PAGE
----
Jackson v. County of Sacramento Department of Health and Human Services

Filing 26

FINDINGS and RECOMMENDATIONS signed by Magistrate Judge Gregory G. Hollows on 10/30/17, RECOMMENDING that causes of action (Claims) 1, 6, and 4 (Fourteenth Amendment) should proceed and defendants be required to answer said claims; however, only th e County of Sacramento is the proper defendant for the Title VII claim; Causes of Action (Claims) 2, 3, 4 (FMLA), 5 and 7 (State claims) should be dismissed without leave to amend. Matter REFERRED to District Judge Morrison C. England, Jr.. Within 21 days after being served with these findings and recommendations, any party may file written objections with the court and serve a copy on all parties. (Kastilahn, A)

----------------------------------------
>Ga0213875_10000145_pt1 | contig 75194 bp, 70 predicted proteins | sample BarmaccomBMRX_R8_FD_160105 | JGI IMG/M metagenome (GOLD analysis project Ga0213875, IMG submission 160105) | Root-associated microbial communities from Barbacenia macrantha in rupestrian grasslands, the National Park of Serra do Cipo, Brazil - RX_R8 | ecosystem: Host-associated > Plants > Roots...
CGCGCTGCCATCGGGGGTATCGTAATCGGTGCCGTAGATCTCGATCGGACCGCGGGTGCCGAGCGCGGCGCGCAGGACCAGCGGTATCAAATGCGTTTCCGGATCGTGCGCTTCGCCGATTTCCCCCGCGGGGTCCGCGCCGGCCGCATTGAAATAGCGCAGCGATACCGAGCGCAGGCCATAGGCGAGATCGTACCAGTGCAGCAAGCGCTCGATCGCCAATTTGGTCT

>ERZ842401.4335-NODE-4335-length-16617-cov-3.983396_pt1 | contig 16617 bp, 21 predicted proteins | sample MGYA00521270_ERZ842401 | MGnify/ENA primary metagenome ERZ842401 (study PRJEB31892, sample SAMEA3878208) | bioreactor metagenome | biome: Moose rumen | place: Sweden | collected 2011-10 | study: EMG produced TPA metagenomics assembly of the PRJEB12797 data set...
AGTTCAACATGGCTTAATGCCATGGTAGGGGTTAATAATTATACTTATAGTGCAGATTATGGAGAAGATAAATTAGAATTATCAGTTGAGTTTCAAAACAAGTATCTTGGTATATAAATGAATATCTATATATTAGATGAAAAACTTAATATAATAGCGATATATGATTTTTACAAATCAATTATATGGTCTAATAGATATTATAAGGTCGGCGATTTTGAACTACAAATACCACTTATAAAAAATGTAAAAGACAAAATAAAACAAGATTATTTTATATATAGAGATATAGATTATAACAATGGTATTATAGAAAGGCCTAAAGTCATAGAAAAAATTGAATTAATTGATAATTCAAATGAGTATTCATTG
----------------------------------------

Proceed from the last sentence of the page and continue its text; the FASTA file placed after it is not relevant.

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1 2 3 4 5 6 7 8 UNITED STATES DISTRICT COURT 9 FOR THE EASTERN DISTRICT OF CALIFORNIA 10 11 ROBIN E. JACKSON, 12 13 14 15 16 No. 2:16-cv-00920 MCE GGS PS Plaintiff, v. FINDINGS AND RECOMMENDATIONS COUNTY OF SACRAMENTO DEPARTMENT OF HEALTH AND HUMAN SERVICES et al., Defendants. 17 INTRODUCTION AND SUMMARY 18 19 Pro se cases linger far too long in the pleading stage. This case exemplifies the problem. 20 Complaints are amended, motions to dismiss are generated, and the cycle repeats itself. 21 Erroneous defendants are sued and various claims contain references within themselves to several 22 other discrete claims. Claims are repeated in different claims. Evidentiary exhibits are attached to 23 the complaint. If a plaintiff has a potentially meritorious claim, but simply does not know how to 24 state it, who to sue, etc., the merits never see the light of day in any time frame which does credit 25 to our system of justice. 26 Therefore, to the extent possible, this will be the last step in the pleading process. Those 27 claims which can now go forward, giving the pro se plaintiff the benefit of the doubt, will go 28 forward; those claims which are not, and cannot be stated correctly, should be dismissed. In sum, 1 1 plaintiff’s Causes of Action (Claims) 1, 6 and 4 (Fourteenth Amendment) should go forward; 2 Causes of Action (Claims) 2, 3, 4 (FMLA),1 5, and 7, should be finally dismissed. 3 PROCEDURAL HISTORY 4 The Complaint was filed on May 2, 2016. It contained a myriad of discrimination claims, 5 state law claims, and numerous parties. A motion to dismiss followed, and the undersigned 6 issued a comprehensive order On April 17, 2017 dismissing plaintiff’s original Complaint with 7 leave to amend, ECF No. 19. The order discussed the pleading standard under Federal Rule of 8 Civil Procedure 8, and instructions were given regarding how to conform to it and provided some 9 guidance with regard to the substantive pleading requirements that apply to various of her causes 10 of action (claims). 11 Plaintiff, appearing in pro se, then filed her First Amended Complaint on May 18, 2017. 12 ECF No. 20. Defendant County of Sacramento Department of Health and Human Services 13 [“County”] filed a Motion on June 16, 2016 on behalf of all of the parties,2 to Dismiss under Rule 14 12(b)(6), and in certain respects, 12(e) for more definite statement. ECF No. 21. Plaintiff filed 15 an Opposition to the Motion on July 20, 2017, ECF No. 23, and defendants filed a Reply on July 16 27, 2017. ECF No. 25. 17 FACTS 18 The plaintiff has not changed her factual allegations appreciably since so the court issued 19 its Order of April 17, 2017, ECF No. 19; the undersigned will state them only briefly here for 20 context purposes. 21 Plaintiff was hired by the County on January 18, 2005 as a Health and Human Services 22 Social Worker assigned to The County’s Children Protective Services Department, ECF No. 20 ¶ 23 15, and was terminated on October 13, 2013. Id. at ¶16. Plaintiff contends that her termination 24 was wrongful and in violation of federal standards and practices under: (1) 42 U.S.C. section 25 1981a(a)(1)(racial and age discrimination) ECF No. 20 at 12-13; racial and age discrimination 26 27 28 1 Plaintiff asserts two “Fourth” causes of action. Plaintiff names a County agency, various unnamed County officials and Does 1-100 as defendants. 2 2 1 under 42 U.S.C. section 2000e-5(g)(1)(k), 29 U.S.C. section 621 (age), denial of Due Process of 2 Law under the Fourteenth Amendment to the federal Constitution, violation of 29 U.S.C. section 3 2601, the Family and Medical Leave Act [“FMLA”], and Failure to Accommodate under the 4 Americans with Disabilities Act [“ADA”], 42 U.S.C. section 12101, et seq.3 Before analyzing 5 the sufficiency of the foregoing, the court notes that plaintiff also purports to plead a cause of 6 action based on “Disparate Impact/Disparate Treatment.” ECF 20 at 13. In its order of April 17, 7 2017, ECF No. 19 at 9:8-11, the Court ruled that there is no separate claim available for disparate 8 treatment and impact as these are simply legal theories under which various discrimination claims 9 may be litigated, and directed her not to attempt to replead them as a separate claim. 10 Defendants’ Motions 11 Defendants have moved to dismiss for failure to state a claim under Rule 12(b)(6), and for 12 a more definite statement under Rule 12(e). The court will not separately address the Rule 12(e) 13 element of defendants’’ motion insofar as the more specific 12(b)(6) motion resolves the issue 14 raised under that Rule. 15 LEGAL STANDARDS 16 In order to survive dismissal for failure to state a claim pursuant to Rule 12(b)(6), a 17 complaint must contain more than a “formulaic recitation of the elements of a cause of action;” 18 rather it must contain factual allegations sufficient to “raise a right to relief above the speculative 19 level.” Bell Atlantic Corp. v. Twombly, 550 U.S. 544, 545 (2007). “The pleading must contain 20 something more ... than ... a statement of facts that merely creates a suspicion [of] a legally 21 cognizable right of action.” Id., quoting 5 C. Wright & A. Miller, Federal Practice and Procedure 22 § 1216, pp. 235–236 (3d ed.2004). “[A] complaint must contain sufficient factual matter, 23 accepted as true, to ‘state a claim to relief that is plausible on its face.’ “Ashcroft v. Iqbal, 556 24 U.S. 662, 678 (2009) (quoting Twombly, 550 U.S. at 570). “A claim has facial plausibility when 25 the plaintiff pleads factual content that allows the court to draw the reasonable inference that the 26 3 27 28 Plaintiff points to 42 U.S.C. section 2112(b)(5) as the source of her disability claim, but this is clearly a typographical error that occurs in several places in her pleadings. Accommodation is addressed in 42 U.S.C section 12112(b)(5) and the court will assume this is the section upon which she is relying. 3 1 defendant is liable for the misconduct alleged.” Id. 2 Pro se pleadings are held to a less stringent standard than those drafted by lawyers. Haines v. 3 Kerner, 404 U.S. 519, 520 (1972). Pro se complaints are construed liberally and may be 4 dismissed only if it appears beyond doubt that the plaintiff can prove no set of facts in support of 5 his claim which would entitle him to relief. Nordstrom v. Ryan, 762 F.3d 903, 908 (9th Cir. 6 2014). A pro se litigant is entitled to notice of the deficiencies in the complaint and an 7 opportunity to amend, unless the complaint’s deficiencies could not be cured by amendment. See 8 Noll v. Carlson, 809 F.2d 1446, 1448 (9th Cir. 1987). It is also true, however, that the court need 9 not accept as true legal conclusions cast in the form of factual allegations, or allegations that 10 contradict matters properly subject to judicial notice. See Western Mining Council v. Watt, 643 11 F.2d 618, 624 (9th Cir. 1981); Sprewell v. Golden State Warriors, 266 F.3d 979, 988 (9th Cir.), as 12 amended, 275 F.3d 1187 (2001). 13 14 DISCUSSION A. 15 42 U.S.C. section 1981 Claims (First and Sixth Causes of Action)4 Defendant’s motion addresses race discrimination claims based on 42 U.S.C. section 16 1981, but only insofar as they request clarification of the claim pursuant to Fed. R. Civ. P. 12(e). 17 See First and Sixth Causes of Action (Claims). 18 With respect to race/ethnicity, the elements of Title VII and § 1981 are indistinguishable 19 in the employment (contract) context. Johnson v. Riverside Healthcare System, 534 F.3d 1116, 20 1122(n.3) (9th Cir.2010); Jurado v. Eleven–Fifty Corp., 813 F.2d 1406, 1412 (9th Cir.1987). 21 At this point it is safe to find that plaintiff has stated sufficient facts, albeit in a confusing 22 format, to sustain this claim. She alleges differences in the way she, as an African American 23 female, was treated differently in several regards including, among others, the following: 24 25 1. A supervisor commented that “all Black social workers should work in the fields and white social workers should work only in the office.” ECF No. 20 at ¶¶ 13, 19, 20; 26 27 28 4 Plaintiff’s listed claims in the FAC caption are out of sync with many of the claims set forth in the text of the FAC. The undersigned has disregarded the caption and adjudicates this motion based upon the stated claims in the text. 4 1 2. She was treated differently, and less supportively, than a white social worker in 2 relation to the conditions for an FMLA leave to care for her mother who suffered from dementia, 3 id. at ¶ 17; 4 3. She was reassigned during a budget cut although she was not on the reassignment 5 list while a white social worker who was on the list was not reassigned when she indicated she 6 did not wish to be reassigned, id. at ¶ 29; 7 4. A white acting supervisor refused to proofread her court reports before they were 8 submitted to the court, id. at 32, shortly after she received a Counselling Memorandum for being 9 late with said reports, id. at ¶¶ 31, 32; 10 11 12 5. The veracity of her claim to holding a Master’s Degree was challenged and she learned that other employees in a similar situation were not challenged, id. at ¶ 35; 6. Her pay was held up on two different occasions when a supervisor failed to 13 approve her timesheets while all white social workers had their time sheets approved and they 14 were paid on time, id. at ¶ 36; 15 7. She and another black social worker were instructed to transport a black youth 16 who had done damage to the Sacramento Children’s Home to Juvenile Hall but the supervisor and 17 the Home refused allow the transport on the basis it was unsafe for both the workers and the 18 youth, id. at ¶ 37. 19 As stated, the foregoing are exemplary, not necessarily exhaustive of plaintiffs allegations 20 regarding her Section 1981 (and Title VII) discrimination claim. The court understands that the 21 gravaman of the claim is that she was ultimately terminated based on, inter alia, race 22 discrimination. That is, such is the adverse action of which plaintiff is concerned. 23 Defendants assert confusion because plaintiff intermixes the Section 1981 claim with the 24 Title VII claim. They point to some typographical errors as well in plaintiff’s reference to Title 25 VII. Although defendants are correct, the substantively identical section 1981 claims (and Title 26 VII claims) are clear enough. 27 28 Therefore, although the court has some doubt that the parties to the Section 1981 claim(s) have been adequately identified, see Fed. Of African American Contractors v. City of Oakland, 5 1 96 F.3d 1204 (9th Cir. 1996), these claims shall go forward. There is simply no point to further 2 amendment here insofar as defendants have sufficient notice of the claims. No further motions to 3 dismiss will be permitted on these claims. Should deficiencies exist, those deficiencies may be 4 addressed on motion for summary judgment (and only one motion for summary judgment will be 5 entertained). 6 B. 7 Disparate Impact/Disparate Treatment Claim (Third Cause of Action) The court has already ruled that this claim cannot stand as it misconstrues an evidentiary 8 theory for a claim. This claim should, therefore, be dismissed without leave to amend. It must be 9 noted, however, that plaintiff’s complaint is rife with allegations of a long and repeated pattern of 10 the different treatment of black versus white employees. This evidence may be pursued in 11 whatever discrimination claims exist going forward, e.g., section 1981 discrimination claim on a 12 theory of disparate treatment. 13 14 No facts regarding disparate impact have been set forth in the FAC, even assuming that they could be brought in a section 1981 claim (and they cannot) or a Title VII claim. 15 16 17 Accordingly, this claim set forth as the Third Cause of Action should be dismissed without leave to amend. C. 18 19 Title VII Claim (Race Discrimination) (First and Sixth Causes of Action)5 Defendant moves to dismiss this claim, insofar as it is based on race discrimination, because plaintiff never expressly asserted such a claim in her administrative filings. 20 Administrative exhaustion through the EEOC is a condition precedent to the filing of a 21 Title VII action in court. Anderson v. Benedict, 2012 WL 952863 *2 (E.D.Cal. 2012). The 22 EEOC charge must be filed within 180 days of the last discriminatory act (or within 300 days in a 23 state, such as California, which has its own anti-discrimination laws and agency. 42 U.S.C. 24 §2000e-5(e)1. When the agency issues a right to sue letter, the plaintiff then has 90 days to file a 25 complaint in the federal court. 2 U.S.C. section 2000e-5(f)(1). Of course, the claim in federal 26 court must have been fairly set forth as a basis in the administrative claim for each of 27 28 5 The Title VII claims are interspersed in the text with Section 1981 claims. 6 1 complainant’s court claims, i.e., “can reasonably be expected to grow out of the charge.” 2 Rodriguez v. Airborne Express, 265 F.3d 890, 897 (9th Cir. 2001) (refusing to find that an 3 ethnicity discrimination charge in the administrative complaint would include a disability 4 discrimination claim.) 5 Defendants attach the entire amended complaint to their motion, including Exhibits A and 6 B, the Exhibits which contain portions of the record before the EEOC and FEHA. Defendants 7 cite to a page of Exhibit A which recounts the plaintiff’s allegations: discrimination because of 8 age, disability and sex. 6 The problem here is that the recounting is done by the Sacramento 9 defendant agency in its response to the allegations; there are no pages comprising the 10 administrative complaints themselves. Nor do the EEOC decisions themselves set forth the 11 allegations. 12 It may well be that defendants’ characterization of plaintiff’s allegations are 100% 13 accurate, or even a quote. It also may well be that the legal discussion by defendants on the need 14 to specifically identify the bases for bringing the administrative claim is spot on. Finally, it might 15 well be the case to continue the Title VII claim only to receive the actual allegations will be waste 16 of time. Nevertheless, in order to dismiss the Title VII claim on the basis of a lack of exhaustion, 17 the filed complaint must be reviewed, not simply the response to it. The undersigned cannot rule 18 out the possibility (having reviewed the FAC in this case) that race is mentioned in some area of 19 the administrative complaint, but perhaps not in the introductory paragraphs. 20 21 The matter can easily be cleared up through discovery and a submission of the actual administrative complaint on summary judgment. 22 For the same reasons that the undersigned found the Section 1981 racial discrimination 23 allegations sufficient enough to proceed, the undersigned finds similarly for the Title VII 24 allegations. 25 26 27 28 Plaintiff was previously advised that the only proper party for Title VII discrimination claims was the entity for which plaintiff worked. Miller v. Maxwell’s International Inc., 991 F.2d 6 Although plaintiff’s administrative complaints referenced sex discrimination, such an allegation is not made in the FAC. 7 1 583, 587 (9th Cir. 1993); Romain v.Shear, 799 F.2d 1416, 1417 (9th Cir. 1986). Plaintiff has 2 sued several defendants including Does 1-100 who are individuals that plaintiff thinks may be a 3 part of this lawsuit at some time FAC at p.4, Para. 7. Therefore, all defendants other than the 4 County of Sacramento, should be finally dismissed for the Title VII federal discrimination claims. 5 D. 6 Age Discrimination Claim (Second Cause of Action) To pursue a private ADEA claim in federal court, a plaintiff must comply with the 7 administrative exhaustion requirements of 29 U.S.C. § 626. As in Title VII cases, “substantial 8 compliance with the exhaustion requirement is a jurisdictional pre-requisite ... [and] [t]he 9 jurisdictional scope of the plaintiff's court action depends on the scope of the EEOC charge and 10 investigation.” Leong. v. Potter, 347 F.3d 1117, 1122 (9th Cir.2003). “Exhaustion of 11 administrative remedies is a condition precedent to the filing of an action under the ADEA in 12 federal court.” Parisi v. Boeing Co., 400 F.3d 583, 585 (8th Cir.2005). In California, a “deferral” 13 state (29 U.S.C. § 633(b)), these exhaustion requirements include the filing of an age 14 discrimination charge with the California Department of Fair Employment and Housing 15 (“DFEH”) within 300 days of the alleged unlawful practice. See 29 C.F.R. 1626.7. Filing with 16 the DFEH is deemed to be a filing with the EEOC and vice versa. McConnell v. General 17 Telephone Co. of California, 814 F.2d 1311, 1316 (9th Cir.1987); see also 29 C .F.R. § 18 1626.10(c) (“charges received by one agency ... shall be deemed received by the other agency for 19 purposes of § 1626.7”). There is no dispute that the plaintiff met the exhaustion requirement for a 20 claim of age discrimination. 21 The ADEA makes it unlawful for an employer “to fail or refuse to hire or to discharge any 22 individual or otherwise discriminate against any individual with respect to his compensation, 23 terms, conditions, or privileges of employment, because of such individual’s age.” 29 U.S.C. § 24 623(a)(1). These prohibitions apply to “individuals who are at least 40 years of age.” 29 U.S.C. 25 § 631(a). The ADEA makes it unlawful for an employer “to fail or refuse to hire or to discharge 26 any individual or otherwise discriminate against any individual with respect to his compensation, 27 terms, conditions, or privileges of employment, because of such individual’s age.” 29 U.S.C. § 28 623(a)(1). These prohibitions apply to “individuals who are at least 40 years of age.” 29 U.S.C. 8 1 2 3 4 5 6 7 8 9 § 631(a); see also Coleman v. Quaker Oats Co., 232 F.3d 1271, 1280 (9th Cir.2000). A plaintiff alleging discrimination under the ADEA may proceed under two theories of liability: disparate treatment or disparate impact. Proof of disparate treatment requires a showing that the employer treats a person, here plaintiff, less favorably than others because of their age. In contrast, discriminatory motive or intent need not be shown under a disparate impact theory, which challenges facially neutral employment practices which have a discriminatory impact. However, under the latter theory the plaintiff must actually prove the discriminatory impact at issue, rather than merely an inference of discriminatory impact. Rose v. Wells Fargo & Co., 902 F.2d 1417, 1421 (9th Cir.1990) (citations omitted). Plaintiff here has alleged both disparate impact and disparate treatment as a separate cause of action which this court has already ruled is improper. ECF No. 19 at 9:8-11 On the basis of 10 what she has alleged, however, only disparate treatment seems appropriate as a theory in this case 11 if the age discrimination claim turns out to have any resonance at all. 12 Defendants seek dismissal of this claim on the ground that the Amended Complaint fails 13 to state any salient facts in support of the claim that her dismissal was based, in some part, on her 14 age. ECF No. 21 at 13. In so doing they argue that the complaint fails to meet the plausibility 15 standard established in Iqbal, supra. 16 A review of plaintiff’s allegations discloses only two mentions of age. First, she alleges 17 that she is a 59-year old Black female. ECF 20 at ¶ 11. At paragraph 62 she refers to herself as 18 an African American over 40 years of age. Her statement of the Second Cause of Action, which 19 is based upon age discrimination adds no additional facts and merely make the conclusionary 20 allegation that the age discrimination of which she complains flowed directly from her 21 participation in “protected activity” -- presumably her complaint to the Equal Employment 22 Opportunity Commission [“EEOC”]. Id. at ¶¶ 71-74. 23 In short, the foregoing effort to plead facts to support an ADEA claim does not reach the 24 level of plausibility required by Twombly v. Bell Atlantic Corp., 550 U.S. 544 (2007). This court 25 has held that this decision and those which followed “have recognized that the elements of a 26 prima facie case are ‘relevant to the court’s analysis of the sufficiency of the complaint.’” 27 Manzoor v. Travis Credit Union, 2012 WL 2921380 *3 (E.D.Cal. 2012) quoting O’Donnell v. 28 9 1 U.S. Bancorp Equipment Finance, Inc., 2010 WL 2198203 at *3 (N.D. Cal. 2010). See also 2 Sablan v. A.B. Won Pat Int’l Airport Authority, 2010 WL 5148202 at *4 (D.Guam 2010). 3 Nothing of substance has been pleaded in the FAC 4 However, as previously referenced, attached to plaintiff’s complaint and reproduced in the 5 Motion to Dismiss are a number of Exhibits. Even if the undersigned could review defendant’s 6 recounting of the allegations for purposes of determining whether amendment was possible, the 7 allegations are far from sufficient. 8 One of the documents, marked as Exhibit A to defendant County’s Motion to Dismiss, 9 contains the County’s response to plaintiff’s EEOC complaint, and states the Complainant’s 10 allegations as follows: “[o]n or about February 2013, during my monthly staffing with Mrs. 11 Chambers, she made a statement that the job responsibilities have changed, then Ms. Chambers 12 stated to me that he was looking for another job for me because the job was getting hard.” ECF 13 21-1 at 27. Further the document adverts to a statement by plaintiff to the EEOC that “[on or 14 about 27 February 2013, during a unit meeting, my supervisor – Mrs. Marina Chamber asked me 15 how many years before I retire from Respondent.” Id. at 29. When given a chance to expand on 16 these sparse facts when she responded to the pending motion, however, the only substantive 17 statement plaintiff made was that Stephen Wallach had told her when she complained about what 18 she saw as unacceptable behavior by her supervisor that she should “understand that my 19 supervisor would treat a worker closer to her own age better because they have more in common 20 with them.” ECF No. 23 at ¶ 27. She apparently does not know if the person who ultimately 21 replaced her was younger than she, but does state in that same opposition document that she 22 “believes” that is the case “because why would the Defendants hire a 55 year old person.” ECF 23 No. 23 at ¶ 29.7 These allegations are woefully insufficient. 24 Plaintiff has had two opportunities to plead an age discrimination claim, and has not come 25 close. The undersigned thinks such is enough. No further amendment attempts should be 26 allowed. 27 28 7 At the time of her termination, plaintiff herself would have been a 55-56 year old person. 10 1 E. Failure to Accommodate Disability (ADA) (Fifth Cause of Action) 2 This claim has no substance to it at all and fails under the Twombly and Iqbal standards 3 discussed above. Plaintiff raises the fact that she had been hospitalized twice in 2007, ECF No. 4 20 at ¶ 21, and received an ADA accommodation for chest pains in 2008. Id. at ¶ 22. In March 5 2013 she complained of chest pains while requesting an FMLA leave to care for her mother, and 6 visited with her cardiologist while on leave. Id. at ¶ 42. Apparently her ADA claim rests on her 7 assertion that the supervisor should have advised her to seek medical care and, perhaps, to seek a 8 disability leave when she advised the supervisor of the chest pains. There is no authority, 9 however, for the concept that an employer must intervene in such a manner which would, to say 10 the least, be more than a little intrusive. The court’s research has not disclosed even a suggestion 11 of such a responsibility on the part of an employer based on a single comment from an employee, 12 and plaintiff does not claim that she asked for either a disability leave or a disability 13 accommodation on account of her own health problems at that time. For this reason this claim 14 will be recommended for dismissal without leave to amend. 15 16 F. FMLA Claim (Fourth Cause of Action) Under the FMLA any employee with at least 12 months service and at least 1,250 hours of 17 service with the current employer during the previous 12 month period is eligible for leave under 18 the Family Medical Leave Act [“FMLA”]. 29 U.S.C. § 2611. Plaintiff meets these criteria. One 19 basis of eligibility for such a leave, up to 12 workweeks during any 12-month period, 29 U.S.C. § 20 2612(a)(1), is when it is needed in order to care for, among others, a parent of the employee if 21 that parent has a serious health condition. Id. at (1)(C), An employer may require that any 22 request for leave be supported by a certification issued by a health care provider for the person on 23 whose behalf the leave is taken. Id. at 2613(a). If the employer doubts the validity of a 24 certification it may, at its expense, require that the employee obtain a second opinion from a 25 provider designated or approved by the employer, and a third such opinion if the first two 26 disagree. Id at 2613(c)(1). It is unlawful for an employer to interfere with, to restrain or to deny 27 an employee’s exercise or attempt to exercise the rights granted in the law. 29 U.S.C. § 2615. 28 The remedies available for violation of the Act include money damages and, where appropriate, 11 1 equitable relief including reinstatement of employment, 29 U.S.C. § 2617, and the complainant 2 may bring an action to enforce the rights granted in any Federal or State court of competent 3 jurisdiction. Id. at (a)(2). 4 In the moving papers defendants explain that although plaintiff got the certification 5 required in order to obtain leave to take care of her mother, who was in a nursing home and 6 suffering from dementia, the physician who provided it withdrew the certificate when she learned 7 that plaintiff had not brought her mother to her home for her continued care. ECF No. 21 at 8 20:10-18. They challenge the sufficiency of plaintiff’s claim on grounds that her failure to 9 provide sufficient medical certification sufficed to support the suspension of leave and her 10 termination for using the leave for purposes other than intended, i.e., she did not bring her mother 11 home. Id. at17:12-18:5. They also argue that the claim is barred by the applicable statutes of 12 limitations which are two years after occurrence of the claimed interference or three years if that 13 interference was “willful” insofar as the employer “knew or recklessly disregarded whether its 14 conduct violated the statute. Id. at 21:5-16.8 15 Statute of Limitations 16 Although the undersigned disagrees with defendants that plaintiff has not, under the fairly 17 lenient standards associated with a motion to dismiss, substantively stated a claim for ordinary or 18 willful breach of the Family Medical Leave Act (FMLA), it does appear that the statute of 19 limitations for FMLA claims expired prior to the time plaintiff filed her lawsuit in this court. 20 This is true for either the “ordinary” FMLA violation or the “willful” violation. 21 Plaintiff alleges that on April 22, 2013, she was informed by her supervisor that her 22 FMLA leave had been revoked, she was considered AWOL, and she was thereafter on 23 administrative leave. Although the FAC references further conversations where plaintiff 24 attempted to convince her superiors otherwise, and she was finally terminated, in part, because of 25 found abuse by her agency of the FMLA, the event which triggered the alleged breach of the 26 27 28 8 Defendants have provided sufficient case law to support each of their arguments in isolation, i.e., without consideration of the unique facts alleged by plaintiff, and the court will therefore not recount that authority here. 12 1 FMLA was not the termination of plaintiff’s employment but rather the April 22, 2013 event. 2 The case which disposes of this issue is defendants’ cited case of Hanger v. Lake County, 3 390 F.3d 579 (8th Cir. 2004). The statute of limitations for an ordinary violation of the FLMA is 4 two years; a willful violation has a limit of three years. Id. citing 29 U.S.C. §§ 3617(c)(1) and 5 2617(c)(2) respectively. Importantly, it is the time of the FMLA breach alleged (here, the first 6 and last event of plaintiff’s FMLA leave being terminated and her then AWOL status) which 7 commences the limitations period. Further, the later administrative effects of the finding that 8 plaintiff had abused her FMLA leave, i.e., her subsequent termination, does not cause the accrual 9 period to change. Hanger at 583; see also Barrett v. Illinois Dept. of Corrections, 803 F.3d 893, 10 894-896; Hillstrom v. Best Western TLC Hotel, 354 F.3d 27, 33 (1st Cir. 2003). 11 Finally, plaintiff’s actions in initiating EEOC administrative proceedings for alleged 12 discrimination does not toll the FMLA limitations period, as no EEOC exhaustion is required for 13 the FMLA claim. Medlock v. Fred Finch Children’s Home, 2014 WL 4756055 *6 (N.D.Cal. 14 2014) (and cases cited therein). See also Ramsey v. Advance Stores Co. Inc, 2015 WL 3948119 15 *5) (D. Kan. 2015) (and cases cited therein). See generally, Johnson v. Railway Express Agency, 16 421 U.S. 454, 465-66 (1975) (administrative proceedings related to a Title VII action does not toll 17 the limitations period for a 42 U.S.C. section 1981 action). While an employer’s deception in 18 terms of advising plaintiff not to file suit, or otherwise causing her not to file suit, could be 19 grounds for tolling the limitations period, Blackman-Bahams v. Jewell, 2016 WL 1029587 (N.D. 20 Cal. 2016), no such activity is alleged here. 21 Plaintiff’s complaint was filed May 2, 2016. This date was over three years from April 22, 22 2013. Thus, either variety of FMLA violation is time barred (although the willful violation by 23 only a few days). 24 25 26 27 28 The FMLA claim should be dismissed. G. Fourteenth Amendment Claim, (“Fourth” Cause of Action; this number is a duplicate in the FAC) Plaintiff describes her Fourteenth Amendment due process claim on the caption page of her complaint as “14th Amendment Due Process Violation (Failure to Properly Inform) FEHA13 1 Government Code Section 12940, et Seq.” [sic]. However, the text of her claim within the body 2 of the FAC is much clearer—she alleges only a deprivation of meaningful hearing Fourteenth 3 Amendment claim. 4 Claims brought under the Fourteenth Amendment alleging that plaintiff was 5 unconstitutionally discharged from employment requires that the plaintiff show she had a 6 property right in continued employment for, if she did, the State cannot deprive her of this 7 property right without providing due process. Cleveland Bd. of Educ. v. Loudermill, 470 U.S. 8 532, 538 (985). Such property interests are not inherent in the Constitution, but rather “stem from 9 an independent source such as state law.” Board of Regents v. Roth, 408 U.S. 564. 577 (1976). 10 In Skelly v. State Personnel Bd., 15 Cal.3d 194, 206-207 (1975), the California Supreme 11 Court held that state law conferred a property interest in employment for public employees who 12 had reached the status of “permanent employee” (as opposed to probationary status). It further 13 held that in order to satisfy due process an agency considering disciplinary action against a public 14 employee must accord the employee certain “procedural safeguards,” including “notice of the 15 proposed action, the reasons therefor, a copy of the charges and materials upon which the action 16 is based, and the right to respond, either orally or in writing, to the authority initially imposing 17 discipline. Id. at 215. “The Supreme Court’s directive gave rise to a administrative procedure 18 known as a Skelly hearing, in which an employee has the opportunity to respond to the charges 19 based upon which the proposed discipline is based.” Flippin v. Los Angeles City Bd. of Civil 20 Service Com’rs, 148 Cal.App.4th 272, 280 (2007). These state protections support plaintiff’s 21 procedural due process claim. 22 The California courts have also recognized that “Due Process is a ‘flexible concept.” 23 Gilbert v. City of Sunnyvale, 130 Cal.App.4th 1264, 1275 (2005). The “essence” of the due 24 process right in the present context is that public employees are entitled not only to notice of the 25 nature of the charges that led to the discipline proposed, but also the substance of the relevant 26 supporting evidence and “a meaningful opportunity to respond” prior to discharge. Gilbert at 27 1278), citing Arnett v. Kennedy,416 U.S. 134, 170 (1974) (Powell, J concurring). Plaintiff’s 28 claim that she was prevented from responding to the primary charge against her regarding the 14 1 conditions of her FMLA leave by discussing the condition of her mother and the steps she was 2 taking to protect her, essentially amount to a claim that she did not have a meaningful opportunity 3 to meet the charges,9 which is enough to preserve this claim. See ECF 20 at ¶96(a). In the 4 balance of her claim on due process grounds she also challenges the impartiality of the hearing 5 office and the failure to provide her an opportunity to review the evidence against her. Taken 6 together these allegations could be seen by a factfinder as a denial of a meaningful opportunity to 7 be heard by the ultimate factfinder. Thus this claim, however problematic it may turn out to be, 8 should go forward at this point. 9 H. State Law Claims (Seventh Causes of Action) 10 Plaintiff was previously advised of the necessity of filing a state administrative claim in 11 order to proceed on the state law claims found in her Complaint. Order at 7. Exhaustion of the 12 state requirement that a claim must be filed with the accused entity and denied before a suit may 13 be brought in court is a jurisdictional prerequisite and therefore the absence of a properly filed 14 and determined tort claim denies this court the jurisdiction to entertain an action on those 15 unexhausted claims. Goethe v. California Department of Motor Vehicles, 2008 WL 489554 *3 16 (E.D.Cal. 2008); see also Brown v. Puget Sound Elec. Apprenticeship & Training Trust, 732 F.2d 17 726, 729-730 (9th Cir. 1984)(re parallel Hawaiian requirement). Thus the court should dismiss 18 the state claims here without leave to amend for failure to exhaust the administrative remedy the 19 State has provided under the State Tort Claims Act. Evans v. CSP Sacramento, 2011 WL 20 5593077 (E.D.Cal. 2011). Further, these claims should be dismissed without leave to amend. 21 CONCLUSION 22 Causes of action (Claims) 1, 6, and 4 (Fourteenth Amendment) should proceed and 23 defendants be required to answer said claims; however, only the County of Sacramento is the 24 proper defendant for the Title VII claim; Causes of Action (Claims) 2, 3, 4 (FMLA), 5 and 7 25 9 26 27 28 In their moving papers defendants truncate the due process issue to the requirements for notice and opportunity to be heard, which they aver plaintiff admits she received, and leave out the qualifying of the term “opportunity” by the term “meaningful.” Citing Loudermill, supra, at 545546. The absence of the term “meaningful” from the analysis of the right conferred would reduce the concept of predeprivation hearing to a meaningless, rote procedure which clearly is not what either the United States or the California Supreme Court intended. 15 1 2 (State claims) should be dismissed without leave to amend. These findings and recommendations are submitted to the United States District Judge 3 assigned to the case, pursuant to the provisions of 28 U.S.C. § 636(b)(l). Within twenty-one days 4 after being served with these findings and recommendations, any party may file written 5 objections with the court and serve a copy on all parties. Such a document should be captioned 6 “Objections to Magistrate Judge’s Findings and Recommendations.” Any reply to the objections 7 shall be served and filed within fourteen days after service of the objections. The parties are 8 advised that failure to file objections within the specified time may waive the right to appeal the 9 District Court’s order. Martinez v. Ylst, 951 F.2d 1153 (9th Cir. 1991). 10 11 12 DATED: October 30, 2017 /s/ Gregory G. Hollows GREGORY G. HOLLOWS UNITED STATES MAGISTRATE JUDGE 13 14 15 16 17 18 19 20 21 22 23 24 25 26 27 28 16